Website Maintenance: What does it cost to run a website?

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If you run a website or are planning on bulding one, have you been asking yourself this question?

How much should I budget for running my website each month?

My name is Paul Edwards, I am a Web Consultant and Frontend Developer and I’ve been working in the web industry since 2005.

In this blog post I will discuss the ever so most frequently asked question; “What does it cost to run a website?” Although we will look at some of the typical costs involved here, your site is unique. If you feel that you have any unanswered questions I would be happy to have a chat to you about your specific situation. Call me on 01903 527927.

The services and costs required to run a website

All websites require maintenance. In this age of constantly updated software and services, this means that ongoing maintenance for your website is required to keep your site secure and working correctly.

Assuming that your website has been built already and that the costs of design and production have already been incurred, you may well be starting to wonder the ongoing costs of running your website will be.

To get a firm idea of what the ongoing costs will be for your website we will need to look at several different areas that will be generating expenses over the lifetime of your site.

Your website will have ongoing tasks to complete in the following areas. Click on the list to jump straight to that item:

1. Hosting

What is hosting?

Websites are made up of files and in most cases use a database to store and present content to website visitors. These files and the database need to sit on a computer somewhere usually at a website host.

Essentially a web hosting agreement is a rental agreement for a bit of space on a computer and a share of the resources of that computer. Costs tend to scale with the amount of space needed and the processing power required to allow your website to function.

Some sites are more complicated than others and require more or less services to function well.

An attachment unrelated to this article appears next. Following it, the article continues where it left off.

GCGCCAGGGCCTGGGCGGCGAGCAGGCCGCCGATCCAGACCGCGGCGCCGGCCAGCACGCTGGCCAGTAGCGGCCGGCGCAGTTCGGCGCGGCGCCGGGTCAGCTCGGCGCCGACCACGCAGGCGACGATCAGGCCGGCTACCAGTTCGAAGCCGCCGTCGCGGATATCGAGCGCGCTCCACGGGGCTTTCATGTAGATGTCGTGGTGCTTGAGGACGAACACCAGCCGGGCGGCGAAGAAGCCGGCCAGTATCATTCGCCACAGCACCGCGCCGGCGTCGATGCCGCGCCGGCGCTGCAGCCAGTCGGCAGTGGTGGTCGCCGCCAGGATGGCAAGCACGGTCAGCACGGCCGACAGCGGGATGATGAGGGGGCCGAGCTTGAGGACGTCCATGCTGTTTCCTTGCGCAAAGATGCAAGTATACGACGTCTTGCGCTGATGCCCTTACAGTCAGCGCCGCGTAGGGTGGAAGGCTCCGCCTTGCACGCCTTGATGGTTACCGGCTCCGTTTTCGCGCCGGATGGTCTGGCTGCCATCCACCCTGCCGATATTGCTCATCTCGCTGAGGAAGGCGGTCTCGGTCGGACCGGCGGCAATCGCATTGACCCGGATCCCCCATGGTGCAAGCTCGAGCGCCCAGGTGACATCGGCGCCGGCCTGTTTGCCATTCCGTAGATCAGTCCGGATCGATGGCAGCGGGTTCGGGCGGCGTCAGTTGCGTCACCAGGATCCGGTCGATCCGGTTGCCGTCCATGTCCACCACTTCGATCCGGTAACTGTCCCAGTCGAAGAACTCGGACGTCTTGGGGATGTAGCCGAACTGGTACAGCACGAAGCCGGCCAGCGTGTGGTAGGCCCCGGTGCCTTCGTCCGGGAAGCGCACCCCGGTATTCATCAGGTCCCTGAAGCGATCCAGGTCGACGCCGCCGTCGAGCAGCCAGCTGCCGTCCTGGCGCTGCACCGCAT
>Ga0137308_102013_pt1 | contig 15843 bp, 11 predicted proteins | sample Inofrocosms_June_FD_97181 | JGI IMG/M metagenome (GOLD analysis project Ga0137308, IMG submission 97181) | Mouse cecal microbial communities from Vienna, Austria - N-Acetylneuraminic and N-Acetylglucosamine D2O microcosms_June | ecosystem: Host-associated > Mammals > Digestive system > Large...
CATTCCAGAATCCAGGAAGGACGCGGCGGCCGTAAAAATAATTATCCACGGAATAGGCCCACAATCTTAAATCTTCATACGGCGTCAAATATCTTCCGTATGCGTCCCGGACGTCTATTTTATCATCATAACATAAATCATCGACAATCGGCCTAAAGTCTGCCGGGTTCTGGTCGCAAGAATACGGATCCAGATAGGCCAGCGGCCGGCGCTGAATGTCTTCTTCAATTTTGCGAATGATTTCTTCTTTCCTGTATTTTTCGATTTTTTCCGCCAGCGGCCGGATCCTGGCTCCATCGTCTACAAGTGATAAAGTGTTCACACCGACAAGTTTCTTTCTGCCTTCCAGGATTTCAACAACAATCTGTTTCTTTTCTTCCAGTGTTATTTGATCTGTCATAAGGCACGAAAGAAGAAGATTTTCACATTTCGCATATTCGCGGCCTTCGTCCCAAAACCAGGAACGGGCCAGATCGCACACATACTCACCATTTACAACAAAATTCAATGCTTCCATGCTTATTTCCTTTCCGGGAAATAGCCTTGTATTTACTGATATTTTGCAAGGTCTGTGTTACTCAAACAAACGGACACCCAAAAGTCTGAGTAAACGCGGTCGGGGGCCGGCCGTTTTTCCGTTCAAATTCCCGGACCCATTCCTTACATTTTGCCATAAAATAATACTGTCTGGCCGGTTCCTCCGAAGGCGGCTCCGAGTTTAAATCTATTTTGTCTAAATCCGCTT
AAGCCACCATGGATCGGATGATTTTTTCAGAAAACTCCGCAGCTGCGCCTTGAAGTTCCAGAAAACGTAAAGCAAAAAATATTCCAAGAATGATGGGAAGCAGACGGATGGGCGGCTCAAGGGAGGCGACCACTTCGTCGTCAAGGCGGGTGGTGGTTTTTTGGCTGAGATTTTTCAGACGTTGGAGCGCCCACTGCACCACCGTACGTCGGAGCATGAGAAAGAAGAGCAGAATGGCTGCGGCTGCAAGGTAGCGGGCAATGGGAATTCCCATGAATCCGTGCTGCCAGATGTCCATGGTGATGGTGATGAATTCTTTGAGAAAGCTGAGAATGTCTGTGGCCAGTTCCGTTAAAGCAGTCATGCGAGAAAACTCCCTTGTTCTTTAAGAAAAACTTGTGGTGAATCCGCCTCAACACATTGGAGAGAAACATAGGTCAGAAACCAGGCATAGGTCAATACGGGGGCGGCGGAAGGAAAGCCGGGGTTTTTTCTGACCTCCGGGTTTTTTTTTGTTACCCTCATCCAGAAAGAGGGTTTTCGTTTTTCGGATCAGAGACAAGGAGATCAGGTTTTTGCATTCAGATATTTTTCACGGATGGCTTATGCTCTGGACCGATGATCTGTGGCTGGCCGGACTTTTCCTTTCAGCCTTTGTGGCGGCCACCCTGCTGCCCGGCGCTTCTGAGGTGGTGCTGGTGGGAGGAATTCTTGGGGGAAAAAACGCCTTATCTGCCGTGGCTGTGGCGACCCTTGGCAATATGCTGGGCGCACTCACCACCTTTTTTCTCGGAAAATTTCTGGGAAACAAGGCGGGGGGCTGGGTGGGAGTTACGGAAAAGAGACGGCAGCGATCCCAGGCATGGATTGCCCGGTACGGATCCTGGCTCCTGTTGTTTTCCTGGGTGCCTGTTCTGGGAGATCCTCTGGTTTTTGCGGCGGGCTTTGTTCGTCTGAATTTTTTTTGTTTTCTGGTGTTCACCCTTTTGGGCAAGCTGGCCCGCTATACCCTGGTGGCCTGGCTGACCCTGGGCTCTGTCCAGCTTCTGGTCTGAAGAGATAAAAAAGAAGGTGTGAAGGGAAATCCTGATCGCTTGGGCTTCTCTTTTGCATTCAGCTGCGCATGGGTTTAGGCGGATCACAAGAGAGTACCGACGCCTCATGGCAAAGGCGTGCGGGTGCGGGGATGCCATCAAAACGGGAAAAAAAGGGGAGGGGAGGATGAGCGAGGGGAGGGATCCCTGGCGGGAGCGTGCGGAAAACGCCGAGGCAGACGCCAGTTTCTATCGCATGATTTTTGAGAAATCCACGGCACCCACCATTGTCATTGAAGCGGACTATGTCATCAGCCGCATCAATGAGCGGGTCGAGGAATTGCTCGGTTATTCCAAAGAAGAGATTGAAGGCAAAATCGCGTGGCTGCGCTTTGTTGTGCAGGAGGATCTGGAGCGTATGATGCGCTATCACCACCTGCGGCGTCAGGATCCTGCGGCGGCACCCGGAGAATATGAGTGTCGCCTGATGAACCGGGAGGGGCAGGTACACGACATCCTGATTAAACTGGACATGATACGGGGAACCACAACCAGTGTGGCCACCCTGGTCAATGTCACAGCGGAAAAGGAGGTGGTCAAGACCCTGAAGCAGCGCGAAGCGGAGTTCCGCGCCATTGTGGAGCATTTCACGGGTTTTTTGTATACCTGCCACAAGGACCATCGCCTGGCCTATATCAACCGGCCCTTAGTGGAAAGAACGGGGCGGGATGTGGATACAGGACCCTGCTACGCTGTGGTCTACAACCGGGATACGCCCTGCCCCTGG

When is it needed?

For your site to be visible to the public your website will require hosting on an ongoing basis and the charges for these services are usually split up into a year or number of years in return for a discount on those services.

You should expect to pay hosting costs on a yearly, bi-yearly or five-year basis.

What does it cost?

Not all hosting companies are the same, and as discussed above the costs scale with the requirements. However, for the sake of creating an indicative price, let’s make a set of assumptions.

A WordPress website that is built for a small to medium sized company and which is hosted at a reputable hosting company such as Siteground will cost approximately £18 per calendar month which is £216 a year.

As with most things in life, you can get cheaper hosting, you can get more expensive hosting. Normally the quality of service is commensurate with cost and how you decide to budget for hosting will be based upon the opportunity cost to both your brand and income should your site become unavailable.

2. Domain names

What is a domain name?

A domain name is what you type into a web browser to go to a website. The domain name is normally rented from a domain name registrar for a set length of time.

The domain name points to your hosting account and allows your web browser to find the files that make up your website so that your web browser can display them to you.

When is it needed?